history 247: africa – colonialism to self- 2012-11-14آ  history 247: africa –...

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  • History 247: Africa – Colonialism to Self-Rule

    What is Africa?

    “The mistake is to generalize. The very word Africa—that sonorous trisyllable—seems to invite grandiloquence. Because the continent has a clear geographical unity it is tempting to hold forth about it. Cecil Rhodes wanted to colour everything imperial red from the Cape to Cairo; since then the tendency has been for Westerners—and often Africans too—to seek to impose a single reality, a general explanation, on the whole place. “

    John Ryle, Granta 92: The View from Africa

    http://www.granta.com/authors/582 http://www.granta.com/back-issues/92

  • What Is Africa?

    • Listen to Binyavanga Wainaina interviewed on CBC

    http://www.cbc.ca/thecurrent/2007/200711/20 071109.html

    • Read his article: “How to Write about Africa”

    http://www.granta.com/extracts/2615

    http://www.cbc.ca/thecurrent/2007/200711/20071109.html http://www.cbc.ca/thecurrent/2007/200711/20071109.html http://www.granta.com/extracts/2615

  • Contemporary Rendering of The African Continent: But whose “Africa”?

    Introduction: In Search of Africa

  • Maps in the Making of Africa

    •Maps – Geographical Representations – are one way of conceptualizing space: they reveal much about the ‘creators’ and very little about the region or peoples ‘mapped’.

    •The mapping of Africa belongs to the larger historical process by which ‘mapping’ came to be understood and developed in the West.

  • 12th Century World Map (Book of Kells)

    ‘T’ and ‘O’ map with Jerusalem at the center.

    This reflected the Church’s view of God’s World.

    Note ‘Africa’ on the right, ‘Chaos’ written Underneath

  • Maps in the Making of Africa

    •Western map-making reinforced the growing belief in Europe that the rest of the world was to be situated (and by implication, understood) relative to Europe and its peoples. •Map making by the 19th century served European Imperialism well. In this sense even the so-called scientific representation of the continent ‘Africa’ was a construction.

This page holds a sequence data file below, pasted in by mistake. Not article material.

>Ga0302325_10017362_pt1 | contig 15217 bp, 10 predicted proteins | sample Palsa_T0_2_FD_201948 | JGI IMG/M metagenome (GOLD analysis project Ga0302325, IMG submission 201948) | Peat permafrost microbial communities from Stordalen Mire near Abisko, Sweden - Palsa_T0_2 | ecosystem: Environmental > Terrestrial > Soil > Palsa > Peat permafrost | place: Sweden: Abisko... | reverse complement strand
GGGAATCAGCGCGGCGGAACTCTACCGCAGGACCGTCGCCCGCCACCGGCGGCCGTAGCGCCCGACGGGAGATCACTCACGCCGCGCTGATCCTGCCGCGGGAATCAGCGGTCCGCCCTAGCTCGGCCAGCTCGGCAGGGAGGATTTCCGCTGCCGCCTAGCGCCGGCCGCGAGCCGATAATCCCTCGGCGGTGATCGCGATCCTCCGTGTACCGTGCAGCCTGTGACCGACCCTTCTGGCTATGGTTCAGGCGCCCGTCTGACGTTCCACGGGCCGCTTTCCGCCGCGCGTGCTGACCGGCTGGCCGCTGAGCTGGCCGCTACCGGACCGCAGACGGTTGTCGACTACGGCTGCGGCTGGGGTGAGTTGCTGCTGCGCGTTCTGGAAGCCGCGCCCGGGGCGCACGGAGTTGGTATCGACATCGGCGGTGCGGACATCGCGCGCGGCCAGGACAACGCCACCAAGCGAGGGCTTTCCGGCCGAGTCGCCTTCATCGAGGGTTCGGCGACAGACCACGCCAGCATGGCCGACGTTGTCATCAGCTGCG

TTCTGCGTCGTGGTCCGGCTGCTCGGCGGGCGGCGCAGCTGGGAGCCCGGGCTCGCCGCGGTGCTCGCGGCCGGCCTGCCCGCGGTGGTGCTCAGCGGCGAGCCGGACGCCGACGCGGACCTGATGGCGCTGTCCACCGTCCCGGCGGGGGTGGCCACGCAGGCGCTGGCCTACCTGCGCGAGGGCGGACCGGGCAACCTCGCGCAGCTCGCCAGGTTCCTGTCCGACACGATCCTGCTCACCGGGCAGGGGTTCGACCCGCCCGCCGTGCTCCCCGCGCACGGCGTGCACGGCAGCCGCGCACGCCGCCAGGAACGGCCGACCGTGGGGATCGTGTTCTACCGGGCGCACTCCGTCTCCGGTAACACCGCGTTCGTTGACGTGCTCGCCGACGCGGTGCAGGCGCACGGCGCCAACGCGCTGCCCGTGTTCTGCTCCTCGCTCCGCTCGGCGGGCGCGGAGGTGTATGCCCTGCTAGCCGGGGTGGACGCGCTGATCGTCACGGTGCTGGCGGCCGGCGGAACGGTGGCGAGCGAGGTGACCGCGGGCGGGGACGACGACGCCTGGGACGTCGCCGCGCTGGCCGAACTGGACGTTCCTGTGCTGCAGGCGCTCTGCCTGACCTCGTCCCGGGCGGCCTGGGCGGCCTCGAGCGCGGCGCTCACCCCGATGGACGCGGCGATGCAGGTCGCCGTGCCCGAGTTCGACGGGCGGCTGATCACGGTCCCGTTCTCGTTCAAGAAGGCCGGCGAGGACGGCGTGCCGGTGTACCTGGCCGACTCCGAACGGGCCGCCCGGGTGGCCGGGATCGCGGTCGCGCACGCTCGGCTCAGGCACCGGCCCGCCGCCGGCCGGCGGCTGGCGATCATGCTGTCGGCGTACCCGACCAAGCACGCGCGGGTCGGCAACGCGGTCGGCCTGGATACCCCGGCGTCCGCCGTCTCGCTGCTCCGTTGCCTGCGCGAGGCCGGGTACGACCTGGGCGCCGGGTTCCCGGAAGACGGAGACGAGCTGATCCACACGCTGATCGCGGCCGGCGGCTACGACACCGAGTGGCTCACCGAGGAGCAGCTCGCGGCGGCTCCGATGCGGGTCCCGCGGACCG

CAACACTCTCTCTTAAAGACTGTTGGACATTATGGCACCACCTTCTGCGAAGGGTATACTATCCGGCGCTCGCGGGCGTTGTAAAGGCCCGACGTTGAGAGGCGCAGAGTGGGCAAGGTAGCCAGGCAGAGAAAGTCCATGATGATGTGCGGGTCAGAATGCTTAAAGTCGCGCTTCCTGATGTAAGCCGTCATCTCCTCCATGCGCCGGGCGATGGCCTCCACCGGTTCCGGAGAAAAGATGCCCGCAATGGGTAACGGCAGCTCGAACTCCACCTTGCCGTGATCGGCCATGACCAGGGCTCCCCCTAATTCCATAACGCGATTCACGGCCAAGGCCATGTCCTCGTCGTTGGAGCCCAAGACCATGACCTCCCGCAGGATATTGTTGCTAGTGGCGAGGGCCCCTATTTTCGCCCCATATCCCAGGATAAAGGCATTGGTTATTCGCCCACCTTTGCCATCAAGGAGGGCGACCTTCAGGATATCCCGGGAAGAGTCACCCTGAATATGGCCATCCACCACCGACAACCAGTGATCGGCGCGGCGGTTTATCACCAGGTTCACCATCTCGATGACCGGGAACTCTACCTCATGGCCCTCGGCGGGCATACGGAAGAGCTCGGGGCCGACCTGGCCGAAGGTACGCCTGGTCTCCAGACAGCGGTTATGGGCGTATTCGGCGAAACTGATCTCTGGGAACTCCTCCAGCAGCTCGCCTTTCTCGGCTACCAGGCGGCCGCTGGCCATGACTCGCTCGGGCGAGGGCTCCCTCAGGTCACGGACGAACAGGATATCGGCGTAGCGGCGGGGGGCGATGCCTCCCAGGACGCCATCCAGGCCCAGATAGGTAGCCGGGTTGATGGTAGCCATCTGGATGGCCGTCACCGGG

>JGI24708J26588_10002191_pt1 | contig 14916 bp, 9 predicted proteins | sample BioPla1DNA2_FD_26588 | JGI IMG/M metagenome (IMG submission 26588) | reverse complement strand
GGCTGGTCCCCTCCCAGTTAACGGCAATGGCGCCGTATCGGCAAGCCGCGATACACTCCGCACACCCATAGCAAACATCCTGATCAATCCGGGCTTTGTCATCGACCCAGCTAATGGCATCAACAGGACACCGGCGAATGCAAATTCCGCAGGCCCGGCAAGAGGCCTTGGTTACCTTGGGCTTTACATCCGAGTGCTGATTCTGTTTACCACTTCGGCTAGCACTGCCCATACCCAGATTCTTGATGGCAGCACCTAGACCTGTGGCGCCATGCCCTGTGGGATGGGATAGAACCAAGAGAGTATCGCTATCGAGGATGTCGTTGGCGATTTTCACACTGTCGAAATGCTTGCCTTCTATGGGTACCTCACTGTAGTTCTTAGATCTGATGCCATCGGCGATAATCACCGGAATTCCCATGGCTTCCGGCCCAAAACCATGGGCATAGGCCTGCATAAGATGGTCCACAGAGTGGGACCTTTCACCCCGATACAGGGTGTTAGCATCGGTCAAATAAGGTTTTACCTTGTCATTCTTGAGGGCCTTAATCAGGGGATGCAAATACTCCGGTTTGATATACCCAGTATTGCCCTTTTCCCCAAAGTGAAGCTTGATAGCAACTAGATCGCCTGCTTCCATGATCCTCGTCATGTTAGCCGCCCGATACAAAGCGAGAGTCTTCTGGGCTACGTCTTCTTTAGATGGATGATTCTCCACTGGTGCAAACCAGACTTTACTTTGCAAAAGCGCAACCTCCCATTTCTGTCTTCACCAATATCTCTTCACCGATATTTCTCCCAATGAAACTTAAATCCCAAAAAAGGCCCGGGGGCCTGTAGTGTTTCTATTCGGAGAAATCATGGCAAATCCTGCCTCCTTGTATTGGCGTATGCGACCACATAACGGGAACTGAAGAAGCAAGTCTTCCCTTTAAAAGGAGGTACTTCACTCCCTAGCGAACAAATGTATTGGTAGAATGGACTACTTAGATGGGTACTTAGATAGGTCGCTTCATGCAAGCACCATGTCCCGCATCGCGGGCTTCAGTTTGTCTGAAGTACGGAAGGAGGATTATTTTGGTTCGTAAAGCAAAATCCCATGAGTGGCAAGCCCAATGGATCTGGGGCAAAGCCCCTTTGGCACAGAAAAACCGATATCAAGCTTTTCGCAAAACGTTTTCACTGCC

• North Africa, (Spanish) Catalan Atlas 1375

    For other views of Africa in relation to Europe, Near East, Arabia and Asia, see “A Medieval Atlas: maps of Africa”: http://historymedren.about.com/library/atlas/blatafridex .htm

  • Medieval Mapamundi (c.1485-1500)

  • Genoa Chart of North Africa (c.1490) The Work of Christopher Columbus?

  • Mercator’s Atlas 1595

    In the famous Mercator's Atlas (1595), Atlas plays with the Earth like a basketball.

    The globe has become manageable, controllable, a resource to be exploited, no longer the realm of the unknown.

    Gerardus Mercator Atlas sive cosmographicae meditationes... Denuo auctus Amsterodami: sumpt. et typ. E.J. Hondii, 1616. [18], 365, [32] p., [145] map l.

  • The Mercator Projection (originated with Mercator’s Atlas, 1595)

  • The Peters’ Projection Map (1974)

  • Manuscripts, Books, and Maps: Printing Press and a Changing World

    •Maps The final aspect of print and its effects on European life has as much or more to do with economics than it does with culture: maps and geographical information were printed for European expansion.

    http://communication.ucsd.edu/bjones/Books/m aps.html

  • Europe’s Africa c.1808

    Brookes, R., The General Gazetteer; or Compendious Geographical Dictionary. Eighth Edition. Dublin, 1808.

  • Europe’s Africa, c. 1880

  • Africa Conceptualized by Religion c.1900

    “Mohammedans”are Muslims, those who follow the Islamic Faith.

    “Heathens” are animists, those who follow a wide range of polytheistic belief systems; by the end of the 19th century, many had absorbed considerable Christian and Islamic beliefs into their own cultures.

  • Exploration and Enlightenment

    By the 19th Century, the “Dark Continent” beckoned state-sponsored explorers, some with largely scientific motives, others more overtly political and military in their aims.

  • Exploration and Enlightenment

    They joined an increasing number of merchants who were less and less satisfied to remain in ocean-side trading forts and wanted to ‘penetrate’ the continental resource and consumer market for themselves. And they, in turn, vied with the

    competition of Christian Missionaries to establish influence in the interior, over the peoples who lived there.

  • Mapping Human Culture